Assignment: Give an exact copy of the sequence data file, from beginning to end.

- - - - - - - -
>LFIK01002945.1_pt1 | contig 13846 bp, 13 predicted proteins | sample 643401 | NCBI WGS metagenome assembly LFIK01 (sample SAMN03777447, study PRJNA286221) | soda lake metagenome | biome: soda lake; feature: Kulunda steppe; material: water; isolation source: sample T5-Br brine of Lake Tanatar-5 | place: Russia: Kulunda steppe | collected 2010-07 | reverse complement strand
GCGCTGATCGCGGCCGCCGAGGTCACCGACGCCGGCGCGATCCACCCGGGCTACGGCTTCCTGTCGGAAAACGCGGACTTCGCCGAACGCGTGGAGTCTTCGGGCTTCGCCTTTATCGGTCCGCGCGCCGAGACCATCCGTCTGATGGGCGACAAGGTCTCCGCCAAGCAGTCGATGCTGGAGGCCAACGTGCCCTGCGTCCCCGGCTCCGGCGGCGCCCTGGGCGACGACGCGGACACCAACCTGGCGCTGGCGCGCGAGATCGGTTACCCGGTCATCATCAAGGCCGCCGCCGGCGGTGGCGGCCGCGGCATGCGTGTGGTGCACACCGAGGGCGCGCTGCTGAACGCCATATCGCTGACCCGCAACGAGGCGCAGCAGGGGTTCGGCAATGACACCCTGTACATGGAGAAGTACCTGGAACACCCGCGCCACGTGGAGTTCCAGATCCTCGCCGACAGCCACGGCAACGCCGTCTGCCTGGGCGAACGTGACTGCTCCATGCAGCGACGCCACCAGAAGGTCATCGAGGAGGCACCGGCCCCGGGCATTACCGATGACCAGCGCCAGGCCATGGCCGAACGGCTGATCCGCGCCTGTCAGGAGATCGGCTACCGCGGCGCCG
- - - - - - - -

>LFIK01002945.1_pt1 | contig 13846 bp, 13 predicted proteins | sample 643401 | NCBI WGS metagenome assembly LFIK01 (sample SAMN03777447, study PRJNA286221) | soda lake metagenome | biome: soda lake; feature: Kulunda steppe; material: water; isolation source: sample T5-Br brine of Lake Tanatar-5 | place: Russia: Kulunda steppe | collected 2010-07 | reverse complement strand
GCGCTGATCGCGGCCGCCGAGGTCACCGACGCCGGCGCGATCCACCCGGGCTACGGCTTCCTGTCGGAAAACGCGGACTTCGCCGAACGCGTGGAGTCTTCGGGCTTCGCCTTTATCGGTCCGCGCGCCGAGACCATCCGTCTGATGGGCGACAAGGTCTCCGCCAAGCAGTCGATGCTGGAGGCCAACGTGCCCTGCGTCCCCGGCTCCGGCGGCGCCCTGGGCGACGACGCGGACACCAACCTGGCGCTGGCGCGCGAGATCGGTTACCCGGTCATCATCAAGGCCGCCGCCGGCGGTGGCGGCCGCGGCATGCGTGTGGTGCACACCGAGGGCGCGCTGCTGAACGCCATATCGCTGACCCGCAACGAGGCGCAGCAGGGGTTCGGCAATGACACCCTGTACATGGAGAAGTACCTGGAACACCCGCGCCACGTGGAGTTCCAGATCCTCGCCGACAGCCACGGCAACGCCGTCTGCCTGGGCGAACGTGACTGCTCCATGCAGCGACGCCACCAGAAGGTCATCGAGGAGGCACCGGCCCCGGGCATTACCGATGACCAGCGCCAGGCCATGGCCGAACGGCTGATCCGCGCCTGTCAGGAGATCGGCTACCGCGGCGCCG